Brave New Worlds: Recapturing the Physical in a Digital World



Hi Everyone:

Some men give their wives clothes or jewelry for Christmas (some even throw in lingerie if they’re feeling like a return on their investment). No, Not me. I gave my wife the game, Skylanders: Giants. Judge me if you would like, but we love that game.

Even if you’re not familiar with the game, you may have run across the toys associated with them at your local Target, Walmart, Game Stop, etc. The story is fun, don’t get me wrong, but it’s the toys that really make the game special. You see, the game comes with a small “portal,” a fancy term for small, glowing disc attached to your game console. You put the toys on the portal and it reads them, allowing you to play with the same character in the game as you are holding in your hands.

The information of the character’s progress is stored on the toy itself and is unique to that character, allowing you to build a memory for that character that is unique to itself (for example, if one character picks up a hundred coins, then only that character can use said coin; the other characters you might buy must get their own). So, as you collect the various Skylanders, you must develop them individually, creating a community of unique individuals bonding together to reach new levels, gain new skills, and ultimately beat the big, bad boss.

The greatest thing about the game is that, even if the game is not on, a player can still play with the toy. In fact, I know of a kid who collected most of the Skylanders before not actually owning the game. In this electronic age, it’s great to have something physical, to play with, even when the console breaks or the power goes out.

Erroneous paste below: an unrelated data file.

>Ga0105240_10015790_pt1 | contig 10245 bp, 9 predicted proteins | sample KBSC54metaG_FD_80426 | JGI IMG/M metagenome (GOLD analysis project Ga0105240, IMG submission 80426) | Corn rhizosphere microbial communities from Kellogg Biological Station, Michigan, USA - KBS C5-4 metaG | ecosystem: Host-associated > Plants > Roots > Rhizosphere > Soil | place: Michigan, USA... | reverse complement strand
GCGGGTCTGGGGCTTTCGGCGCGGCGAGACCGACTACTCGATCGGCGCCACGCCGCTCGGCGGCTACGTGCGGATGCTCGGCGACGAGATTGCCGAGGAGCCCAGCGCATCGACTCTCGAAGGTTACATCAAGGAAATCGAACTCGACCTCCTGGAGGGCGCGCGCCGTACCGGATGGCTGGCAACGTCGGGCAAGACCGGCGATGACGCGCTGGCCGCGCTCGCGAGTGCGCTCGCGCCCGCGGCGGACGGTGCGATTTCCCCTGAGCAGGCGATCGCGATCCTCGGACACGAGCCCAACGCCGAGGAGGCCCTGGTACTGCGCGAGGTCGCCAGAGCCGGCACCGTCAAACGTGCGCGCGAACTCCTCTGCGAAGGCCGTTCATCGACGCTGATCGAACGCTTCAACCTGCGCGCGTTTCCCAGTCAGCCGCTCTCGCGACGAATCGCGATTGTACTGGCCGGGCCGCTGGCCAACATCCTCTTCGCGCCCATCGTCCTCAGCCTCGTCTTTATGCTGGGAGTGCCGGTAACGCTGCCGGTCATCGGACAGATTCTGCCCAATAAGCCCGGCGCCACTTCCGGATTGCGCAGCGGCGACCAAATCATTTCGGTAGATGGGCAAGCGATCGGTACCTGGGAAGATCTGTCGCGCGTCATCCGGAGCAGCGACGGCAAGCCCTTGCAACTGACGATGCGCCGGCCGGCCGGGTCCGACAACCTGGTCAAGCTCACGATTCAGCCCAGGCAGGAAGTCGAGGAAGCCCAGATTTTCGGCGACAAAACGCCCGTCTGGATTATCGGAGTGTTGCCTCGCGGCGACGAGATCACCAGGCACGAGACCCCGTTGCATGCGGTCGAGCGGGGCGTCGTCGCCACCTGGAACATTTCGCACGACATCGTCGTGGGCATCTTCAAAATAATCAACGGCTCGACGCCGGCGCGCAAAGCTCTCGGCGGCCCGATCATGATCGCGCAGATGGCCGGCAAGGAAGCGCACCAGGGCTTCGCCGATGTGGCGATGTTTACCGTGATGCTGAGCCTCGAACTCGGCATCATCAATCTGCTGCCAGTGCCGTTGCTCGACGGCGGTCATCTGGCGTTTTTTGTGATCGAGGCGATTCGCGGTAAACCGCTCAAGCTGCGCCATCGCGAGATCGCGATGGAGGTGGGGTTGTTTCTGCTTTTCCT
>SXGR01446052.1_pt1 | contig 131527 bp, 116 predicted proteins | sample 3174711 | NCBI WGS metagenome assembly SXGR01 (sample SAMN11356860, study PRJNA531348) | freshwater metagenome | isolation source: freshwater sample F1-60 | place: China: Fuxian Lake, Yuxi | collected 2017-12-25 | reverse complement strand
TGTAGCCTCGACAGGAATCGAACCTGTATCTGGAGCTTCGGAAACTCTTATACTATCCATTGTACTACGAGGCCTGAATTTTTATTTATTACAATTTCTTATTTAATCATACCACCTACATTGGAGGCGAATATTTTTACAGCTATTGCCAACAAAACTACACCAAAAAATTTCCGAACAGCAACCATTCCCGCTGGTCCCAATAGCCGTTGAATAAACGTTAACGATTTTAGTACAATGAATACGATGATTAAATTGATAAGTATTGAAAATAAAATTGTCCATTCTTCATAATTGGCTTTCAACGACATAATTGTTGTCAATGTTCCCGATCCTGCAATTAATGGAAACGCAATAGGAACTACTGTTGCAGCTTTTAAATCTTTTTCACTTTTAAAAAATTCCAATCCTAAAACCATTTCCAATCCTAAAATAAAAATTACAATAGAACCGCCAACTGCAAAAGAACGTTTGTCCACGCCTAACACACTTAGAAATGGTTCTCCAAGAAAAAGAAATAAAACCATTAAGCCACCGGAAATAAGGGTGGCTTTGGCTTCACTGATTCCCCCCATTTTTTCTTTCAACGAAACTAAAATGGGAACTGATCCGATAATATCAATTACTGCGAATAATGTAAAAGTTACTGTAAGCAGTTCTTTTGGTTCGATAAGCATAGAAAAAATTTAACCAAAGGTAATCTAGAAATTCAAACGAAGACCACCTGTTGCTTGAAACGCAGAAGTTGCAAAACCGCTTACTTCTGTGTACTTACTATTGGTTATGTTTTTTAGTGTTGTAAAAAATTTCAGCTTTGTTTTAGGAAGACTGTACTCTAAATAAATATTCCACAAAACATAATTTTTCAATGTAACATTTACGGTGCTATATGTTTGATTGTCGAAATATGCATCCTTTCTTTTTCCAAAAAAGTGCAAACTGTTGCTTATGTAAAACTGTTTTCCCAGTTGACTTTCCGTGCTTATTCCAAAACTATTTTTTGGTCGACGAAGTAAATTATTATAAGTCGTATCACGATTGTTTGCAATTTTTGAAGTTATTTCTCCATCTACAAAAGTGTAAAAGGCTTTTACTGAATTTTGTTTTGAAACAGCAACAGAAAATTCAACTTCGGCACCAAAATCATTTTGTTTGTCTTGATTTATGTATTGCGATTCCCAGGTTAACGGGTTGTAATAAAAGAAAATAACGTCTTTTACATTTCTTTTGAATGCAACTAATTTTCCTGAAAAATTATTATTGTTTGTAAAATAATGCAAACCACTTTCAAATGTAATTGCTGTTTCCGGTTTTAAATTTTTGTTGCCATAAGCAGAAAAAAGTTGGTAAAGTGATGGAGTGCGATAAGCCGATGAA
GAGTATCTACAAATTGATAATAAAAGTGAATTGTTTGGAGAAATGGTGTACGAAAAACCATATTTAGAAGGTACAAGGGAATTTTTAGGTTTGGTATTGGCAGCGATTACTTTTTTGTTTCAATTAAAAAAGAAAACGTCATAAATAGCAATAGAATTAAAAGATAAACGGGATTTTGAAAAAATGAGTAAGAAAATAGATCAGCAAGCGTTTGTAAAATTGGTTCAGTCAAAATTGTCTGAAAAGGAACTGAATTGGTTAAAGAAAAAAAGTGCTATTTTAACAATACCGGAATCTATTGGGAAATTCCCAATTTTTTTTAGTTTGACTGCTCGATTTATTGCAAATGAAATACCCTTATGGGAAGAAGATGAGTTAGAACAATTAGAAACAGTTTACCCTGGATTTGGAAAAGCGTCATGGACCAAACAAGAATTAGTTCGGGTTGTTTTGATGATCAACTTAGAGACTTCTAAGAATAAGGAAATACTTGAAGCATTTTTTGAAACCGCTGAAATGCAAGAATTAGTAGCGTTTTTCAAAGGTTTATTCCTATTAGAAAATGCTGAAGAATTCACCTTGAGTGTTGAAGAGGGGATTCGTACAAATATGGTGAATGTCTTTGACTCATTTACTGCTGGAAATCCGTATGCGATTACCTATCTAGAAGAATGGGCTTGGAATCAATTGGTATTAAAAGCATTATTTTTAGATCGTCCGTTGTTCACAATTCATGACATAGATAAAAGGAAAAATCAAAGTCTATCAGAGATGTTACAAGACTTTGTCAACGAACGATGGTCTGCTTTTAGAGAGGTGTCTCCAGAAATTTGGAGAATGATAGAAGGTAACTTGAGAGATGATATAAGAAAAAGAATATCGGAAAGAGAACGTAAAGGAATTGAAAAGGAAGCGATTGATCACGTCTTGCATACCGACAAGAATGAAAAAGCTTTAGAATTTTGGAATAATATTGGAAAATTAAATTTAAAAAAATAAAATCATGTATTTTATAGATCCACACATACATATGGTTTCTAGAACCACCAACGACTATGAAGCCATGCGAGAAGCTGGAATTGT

Plus, there is something fundamentally awesome about owning an entire collection of something and see that collection frolic and fight on the screen.

Not long after Christmas, I bought Anomaly, a new interactive graphic novel. Now, Comics have been around for quite some time, and digital copies thereof have grown in recent years to appease the burgeoning iCrowd. However, I am fascinated with “Anomaly” because, like Skylanders, it blurs the lines between the digital and real world.

The novel is brilliantly illustrated and tells an engaging story, but I find its most jaw-dropping attribute to be its interactive element. Upon opening the book, you are encouraged to download the Anomaly app onto your smartphone or tablet (anything with a camera option). Then, on certain pages, you are instructed to raise the device up to them and, on the tablet’s screen appears a 3D image of what you are seeing on the page. This image moves, makes sound, and includes a background story, thus circumventing the need for extensive footnotes on the physical page. I love being able to see what the author sees and so engage in a world on his/her terms. There is nothing wrong with old-fashioned imagination to bridge the gap; but, still, the innovation is much appreciated.

Granted, Skylanders and Anomaly are marketed to very different age sets (young kids vs. teens and parents, respectively); however, they share in a common bond: a new techno-tactile reality. To be honest,

I cringe when I think everything might go digital someday. I enjoy the convenience digital platforms provide, but I think the brain needs to process physical things in order to develop and mature. I enjoy these two products because they offer me the advantages of both: something to interact with absent of wi-fi and power outlets and an expansive universe unique to the digital realm. I can share my experiences and I can keep them to myself. It’s a very attractive concept.

In conclusion, I celebrate in the new horizons that Skylanders and Anamoly have opened up to their audiences, and I can’t wait to see what they, and others following in theirs stead, will do next. The ‘Verse is the limit.


A. Ybarra

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